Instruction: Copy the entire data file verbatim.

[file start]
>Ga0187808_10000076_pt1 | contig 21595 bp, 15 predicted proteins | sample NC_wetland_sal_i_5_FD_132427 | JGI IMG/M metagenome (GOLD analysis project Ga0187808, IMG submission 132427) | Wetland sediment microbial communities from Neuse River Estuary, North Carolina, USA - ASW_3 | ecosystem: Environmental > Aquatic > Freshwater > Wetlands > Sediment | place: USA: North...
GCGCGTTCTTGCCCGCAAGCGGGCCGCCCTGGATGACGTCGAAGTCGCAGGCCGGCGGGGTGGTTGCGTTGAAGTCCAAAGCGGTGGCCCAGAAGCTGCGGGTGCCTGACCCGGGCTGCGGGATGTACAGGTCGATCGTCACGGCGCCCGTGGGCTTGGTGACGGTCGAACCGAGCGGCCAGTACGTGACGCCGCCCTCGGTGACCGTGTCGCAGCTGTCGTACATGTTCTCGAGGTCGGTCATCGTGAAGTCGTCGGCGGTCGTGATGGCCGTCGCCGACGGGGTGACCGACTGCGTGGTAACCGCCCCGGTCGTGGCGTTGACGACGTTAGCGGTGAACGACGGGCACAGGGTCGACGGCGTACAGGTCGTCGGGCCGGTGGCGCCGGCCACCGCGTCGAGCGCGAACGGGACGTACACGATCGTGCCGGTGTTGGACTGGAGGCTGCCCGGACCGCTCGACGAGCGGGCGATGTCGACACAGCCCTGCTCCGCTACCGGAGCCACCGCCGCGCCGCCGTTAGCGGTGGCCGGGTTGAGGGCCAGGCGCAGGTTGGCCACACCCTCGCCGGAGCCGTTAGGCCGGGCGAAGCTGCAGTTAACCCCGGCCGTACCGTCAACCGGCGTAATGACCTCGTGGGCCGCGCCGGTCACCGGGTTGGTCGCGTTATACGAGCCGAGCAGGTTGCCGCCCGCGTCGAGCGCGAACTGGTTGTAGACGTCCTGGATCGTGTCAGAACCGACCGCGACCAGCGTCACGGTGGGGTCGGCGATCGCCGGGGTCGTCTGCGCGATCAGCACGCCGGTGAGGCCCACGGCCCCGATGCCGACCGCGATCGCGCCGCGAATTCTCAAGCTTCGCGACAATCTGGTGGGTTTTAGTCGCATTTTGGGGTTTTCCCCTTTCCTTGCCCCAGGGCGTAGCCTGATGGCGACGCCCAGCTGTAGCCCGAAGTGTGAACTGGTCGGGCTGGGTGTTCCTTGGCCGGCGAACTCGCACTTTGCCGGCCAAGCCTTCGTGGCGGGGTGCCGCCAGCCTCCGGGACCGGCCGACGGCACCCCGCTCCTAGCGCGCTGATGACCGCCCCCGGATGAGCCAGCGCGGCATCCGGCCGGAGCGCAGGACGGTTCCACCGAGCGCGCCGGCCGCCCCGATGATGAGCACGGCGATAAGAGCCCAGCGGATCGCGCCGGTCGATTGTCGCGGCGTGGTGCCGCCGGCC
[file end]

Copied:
>Ga0187808_10000076_pt1 | contig 21595 bp, 15 predicted proteins | sample NC_wetland_sal_i_5_FD_132427 | JGI IMG/M metagenome (GOLD analysis project Ga0187808, IMG submission 132427) | Wetland sediment microbial communities from Neuse River Estuary, North Carolina, USA - ASW_3 | ecosystem: Environmental > Aquatic > Freshwater > Wetlands > Sediment | place: USA: North...
GCGCGTTCTTGCCCGCAAGCGGGCCGCCCTGGATGACGTCGAAGTCGCAGGCCGGCGGGGTGGTTGCGTTGAAGTCCAAAGCGGTGGCCCAGAAGCTGCGGGTGCCTGACCCGGGCTGCGGGATGTACAGGTCGATCGTCACGGCGCCCGTGGGCTTGGTGACGGTCGAACCGAGCGGCCAGTACGTGACGCCGCCCTCGGTGACCGTGTCGCAGCTGTCGTACATGTTCTCGAGGTCGGTCATCGTGAAGTCGTCGGCGGTCGTGATGGCCGTCGCCGACGGGGTGACCGACTGCGTGGTAACCGCCCCGGTCGTGGCGTTGACGACGTTAGCGGTGAACGACGGGCACAGGGTCGACGGCGTACAGGTCGTCGGGCCGGTGGCGCCGGCCACCGCGTCGAGCGCGAACGGGACGTACACGATCGTGCCGGTGTTGGACTGGAGGCTGCCCGGACCGCTCGACGAGCGGGCGATGTCGACACAGCCCTGCTCCGCTACCGGAGCCACCGCCGCGCCGCCGTTAGCGGTGGCCGGGTTGAGGGCCAGGCGCAGGTTGGCCACACCCTCGCCGGAGCCGTTAGGCCGGGCGAAGCTGCAGTTAACCCCGGCCGTACCGTCAACCGGCGTAATGACCTCGTGGGCCGCGCCGGTCACCGGGTTGGTCGCGTTATACGAGCCGAGCAGGTTGCCGCCCGCGTCGAGCGCGAACTGGTTGTAGACGTCCTGGATCGTGTCAGAACCGACCGCGACCAGCGTCACGGTGGGGTCGGCGATCGCCGGGGTCGTCTGCGCGATCAGCACGCCGGTGAGGCCCACGGCCCCGATGCCGACCGCGATCGCGCCGCGAATTCTCAAGCTTCGCGACAATCTGGTGGGTTTTAGTCGCATTTTGGGGTTTTCCCCTTTCCTTGCCCCAGGGCGTAGCCTGATGGCGACGCCCAGCTGTAGCCCGAAGTGTGAACTGGTCGGGCTGGGTGTTCCTTGGCCGGCGAACTCGCACTTTGCCGGCCAAGCCTTCGTGGCGGGGTGCCGCCAGCCTCCGGGACCGGCCGACGGCACCCCGCTCCTAGCGCGCTGATGACCGCCCCCGGATGAGCCAGCGCGGCATCCGGCCGGAGCGCAGGACGGTTCCACCGAGCGCGCCGGCCGCCCCGATGATGAGCACGGCGATAAGAGCCCAGCGGATCGCGCCGGTCGATTGTCGCGGCGTGGTGCCGCCGGCC